1

Northern Ireland

*

*

*

*

*

*

*

*

*

     

2

Southwest Scotland

                       

3

West Scotland

6+

10+

2+

3+

31+

39+

23+

45+

20+

1992

4088

0.07

4

Western Isles

5+

5+

5+

3+

13+

23+

4+

16+

20+

1992

14136

0.25

The values in Table 4 were estimated from trend models fit to observed annual pup production within each assessment unit, where there were sufficient time-series data. The observed and modelled estimates of annual pup production are plotted for each assessment unit in Figures 6 and 7. A striking trend is the continued rapid growth of grey seal pup production in the Greater North Sea. The slower growth rates of colonies in the Celtic Seas suggest that these areas may be approaching carrying capacity (Special Committee on Seals, 2014).

Figure 6. Modelled trends in grey seal pup production in each Greater North Sea Assessment unit. Points denote observed annual pup production, coloured according to 4 periods from 1992 to 2014, 1992 to 1996 (pink), 1997 to 2002 (purple), 2003 to 2008 (orange), 2009 to 2014 (green). Modelled trends in annual pup production are shown for the period from start of the time-series (baseline year) to 2014 (dash line) and 2009 to 2014 (dotted and dashed line). The 80% confidence interval around each trend is shown as a greyed area on the plot.

Figure 7. Modelled trends in grey seal pup production in each Celtic Seas assessment unit. Points denote observed annual pup production, coloured according to 4 periods from 1992 to 2014, 1992 to 1996 (pink), 1997 to 2002 (purple), 2003 to 2008 (orange), 2009 to 2014 (green). Modelled trends in annual pup production are shown for the period from start of the time-series (baseline year) to 2014 (dash line) and 2009 to 2014 (dotted and dashed line). The 80% confidence interval around each trend is shown as a greyed area on the plot.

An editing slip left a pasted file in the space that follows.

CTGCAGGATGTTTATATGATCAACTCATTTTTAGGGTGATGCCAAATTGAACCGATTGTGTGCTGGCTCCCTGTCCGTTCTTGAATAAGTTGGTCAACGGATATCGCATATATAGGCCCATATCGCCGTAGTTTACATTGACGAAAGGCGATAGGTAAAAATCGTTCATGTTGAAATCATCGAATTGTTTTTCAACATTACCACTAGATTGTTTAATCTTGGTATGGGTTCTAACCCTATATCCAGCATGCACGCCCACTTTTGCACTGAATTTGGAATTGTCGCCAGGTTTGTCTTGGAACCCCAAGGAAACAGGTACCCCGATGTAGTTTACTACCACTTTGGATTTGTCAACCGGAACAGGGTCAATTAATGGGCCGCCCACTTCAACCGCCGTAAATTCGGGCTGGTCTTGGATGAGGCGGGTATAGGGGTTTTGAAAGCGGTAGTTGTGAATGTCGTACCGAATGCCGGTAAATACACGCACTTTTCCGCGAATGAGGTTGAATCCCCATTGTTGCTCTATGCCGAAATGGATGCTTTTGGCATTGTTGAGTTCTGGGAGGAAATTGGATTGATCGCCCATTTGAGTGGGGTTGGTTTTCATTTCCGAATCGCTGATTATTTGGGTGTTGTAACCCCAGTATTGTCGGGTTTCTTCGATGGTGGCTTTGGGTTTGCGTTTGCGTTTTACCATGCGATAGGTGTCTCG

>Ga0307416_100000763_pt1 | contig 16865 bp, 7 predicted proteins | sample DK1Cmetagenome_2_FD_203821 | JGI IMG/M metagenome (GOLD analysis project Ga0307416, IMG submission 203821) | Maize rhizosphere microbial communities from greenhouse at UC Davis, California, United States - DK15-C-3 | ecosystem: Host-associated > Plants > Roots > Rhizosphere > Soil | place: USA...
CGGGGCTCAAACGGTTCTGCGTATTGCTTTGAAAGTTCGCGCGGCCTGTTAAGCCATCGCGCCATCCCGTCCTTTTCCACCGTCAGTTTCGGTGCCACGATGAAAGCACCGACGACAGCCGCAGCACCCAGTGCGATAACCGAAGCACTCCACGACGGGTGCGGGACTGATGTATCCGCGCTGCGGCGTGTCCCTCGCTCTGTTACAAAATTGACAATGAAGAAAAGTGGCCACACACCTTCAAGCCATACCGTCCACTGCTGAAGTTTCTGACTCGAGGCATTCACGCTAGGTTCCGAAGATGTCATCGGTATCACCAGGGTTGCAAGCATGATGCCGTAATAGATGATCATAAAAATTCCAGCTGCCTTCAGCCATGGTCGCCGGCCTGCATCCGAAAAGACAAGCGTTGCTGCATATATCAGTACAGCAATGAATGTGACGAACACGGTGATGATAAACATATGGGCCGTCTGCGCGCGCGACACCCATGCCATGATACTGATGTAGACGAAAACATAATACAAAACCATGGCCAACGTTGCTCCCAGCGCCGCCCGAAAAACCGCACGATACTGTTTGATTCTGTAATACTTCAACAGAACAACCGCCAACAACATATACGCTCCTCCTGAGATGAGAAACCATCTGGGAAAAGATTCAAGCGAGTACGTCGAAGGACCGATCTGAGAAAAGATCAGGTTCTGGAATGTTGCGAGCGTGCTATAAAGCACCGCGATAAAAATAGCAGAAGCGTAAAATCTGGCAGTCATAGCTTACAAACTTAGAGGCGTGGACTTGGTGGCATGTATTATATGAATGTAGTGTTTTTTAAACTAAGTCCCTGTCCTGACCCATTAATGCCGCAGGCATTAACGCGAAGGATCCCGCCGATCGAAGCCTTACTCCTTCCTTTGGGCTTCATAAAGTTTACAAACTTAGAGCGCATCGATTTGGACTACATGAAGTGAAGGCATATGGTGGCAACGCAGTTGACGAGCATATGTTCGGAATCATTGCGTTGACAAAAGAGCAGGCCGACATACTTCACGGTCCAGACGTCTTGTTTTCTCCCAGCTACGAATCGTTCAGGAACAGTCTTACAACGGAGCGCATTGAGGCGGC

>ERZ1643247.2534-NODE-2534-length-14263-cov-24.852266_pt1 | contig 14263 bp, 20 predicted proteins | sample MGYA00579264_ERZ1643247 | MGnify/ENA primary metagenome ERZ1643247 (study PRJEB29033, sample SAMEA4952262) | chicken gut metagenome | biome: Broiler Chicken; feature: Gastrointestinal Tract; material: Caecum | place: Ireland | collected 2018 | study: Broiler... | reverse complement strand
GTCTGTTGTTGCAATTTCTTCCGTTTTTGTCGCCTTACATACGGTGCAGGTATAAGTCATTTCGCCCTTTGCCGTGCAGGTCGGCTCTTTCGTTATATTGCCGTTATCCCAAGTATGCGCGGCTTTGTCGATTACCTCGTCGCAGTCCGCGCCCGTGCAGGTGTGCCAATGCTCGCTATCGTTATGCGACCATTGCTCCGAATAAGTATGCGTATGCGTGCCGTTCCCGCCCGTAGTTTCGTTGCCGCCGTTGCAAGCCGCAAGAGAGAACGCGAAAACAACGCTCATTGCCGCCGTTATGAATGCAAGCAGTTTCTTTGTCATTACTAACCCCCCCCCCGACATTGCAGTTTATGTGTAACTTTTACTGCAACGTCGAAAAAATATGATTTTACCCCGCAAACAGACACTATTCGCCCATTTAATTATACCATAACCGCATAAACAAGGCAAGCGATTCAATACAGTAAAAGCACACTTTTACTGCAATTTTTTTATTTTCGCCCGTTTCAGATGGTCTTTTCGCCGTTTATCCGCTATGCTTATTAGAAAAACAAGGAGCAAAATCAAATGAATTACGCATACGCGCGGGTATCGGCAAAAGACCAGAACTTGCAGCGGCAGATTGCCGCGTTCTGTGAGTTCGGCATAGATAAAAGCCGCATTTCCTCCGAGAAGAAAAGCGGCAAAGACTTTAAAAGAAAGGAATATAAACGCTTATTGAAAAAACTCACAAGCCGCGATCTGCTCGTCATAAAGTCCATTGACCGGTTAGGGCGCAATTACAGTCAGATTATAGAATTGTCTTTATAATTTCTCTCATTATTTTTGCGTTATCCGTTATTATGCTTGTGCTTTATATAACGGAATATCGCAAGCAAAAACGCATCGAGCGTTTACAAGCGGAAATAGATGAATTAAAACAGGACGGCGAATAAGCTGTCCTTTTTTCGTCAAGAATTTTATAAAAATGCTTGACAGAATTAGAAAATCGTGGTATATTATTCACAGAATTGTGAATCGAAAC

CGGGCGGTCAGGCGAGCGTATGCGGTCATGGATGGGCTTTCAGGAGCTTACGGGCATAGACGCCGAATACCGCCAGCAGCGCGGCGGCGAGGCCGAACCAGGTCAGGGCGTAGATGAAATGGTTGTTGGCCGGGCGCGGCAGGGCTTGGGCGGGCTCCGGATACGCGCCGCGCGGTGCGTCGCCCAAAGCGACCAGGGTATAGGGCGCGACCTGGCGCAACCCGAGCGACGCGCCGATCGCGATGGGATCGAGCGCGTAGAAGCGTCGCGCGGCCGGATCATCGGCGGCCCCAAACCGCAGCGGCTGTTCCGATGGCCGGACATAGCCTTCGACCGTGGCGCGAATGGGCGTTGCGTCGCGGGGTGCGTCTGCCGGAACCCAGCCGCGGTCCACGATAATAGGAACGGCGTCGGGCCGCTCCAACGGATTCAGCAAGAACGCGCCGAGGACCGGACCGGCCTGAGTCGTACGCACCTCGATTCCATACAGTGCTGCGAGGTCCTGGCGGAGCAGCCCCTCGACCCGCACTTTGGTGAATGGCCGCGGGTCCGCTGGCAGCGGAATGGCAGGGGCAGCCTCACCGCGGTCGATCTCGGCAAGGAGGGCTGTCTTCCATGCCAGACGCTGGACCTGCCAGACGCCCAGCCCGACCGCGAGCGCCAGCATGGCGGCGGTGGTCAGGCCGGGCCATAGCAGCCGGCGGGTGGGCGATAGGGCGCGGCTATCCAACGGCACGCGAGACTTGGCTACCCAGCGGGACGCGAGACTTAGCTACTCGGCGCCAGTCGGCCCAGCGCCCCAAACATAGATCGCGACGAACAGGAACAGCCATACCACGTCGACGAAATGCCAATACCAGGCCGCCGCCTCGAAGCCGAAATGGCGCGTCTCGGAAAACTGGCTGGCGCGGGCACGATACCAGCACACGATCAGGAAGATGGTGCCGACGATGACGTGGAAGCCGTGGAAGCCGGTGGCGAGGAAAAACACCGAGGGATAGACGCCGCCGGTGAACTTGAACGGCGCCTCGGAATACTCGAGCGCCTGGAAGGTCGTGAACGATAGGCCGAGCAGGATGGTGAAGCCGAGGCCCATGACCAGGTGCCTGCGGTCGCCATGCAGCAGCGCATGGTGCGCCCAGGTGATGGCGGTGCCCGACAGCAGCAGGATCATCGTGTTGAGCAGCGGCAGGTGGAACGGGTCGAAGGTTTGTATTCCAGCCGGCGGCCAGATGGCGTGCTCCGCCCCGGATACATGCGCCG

Integration of grey seal pup production assessment across the assessment units for each Marine Strategy Framework Directive subregion. indicated that the target had been met for both the Celtic Seas and the Greater North Sea (Tables 5 and 6).

Table 5. Integration of assessment unit trends for the Greater North Sea.

Assessment unit

Assessment summary

Integration score

Pup production estimate for 2014

5. North Coast and Orkney

Long-term and short-term increases

3

23,758

6. Shetland

Inconclusive long and short-term declines

-1.5

3,875

7. Moray Firth

Long-term increase

2

8. East Scotland

Long-term and short-term increases

3

9. Northeast England

Long-term and short-term increases

3

1,600

10. Southeast England

Long-term and short-term increases

3

5,027

Average across Greater North Sea

2.1

 

Table 6. Integration of assessment unit trends for the Celtic Sea.

Assessment unit

Assessment summary

Integration score

Pup production estimate for 2014

11. South England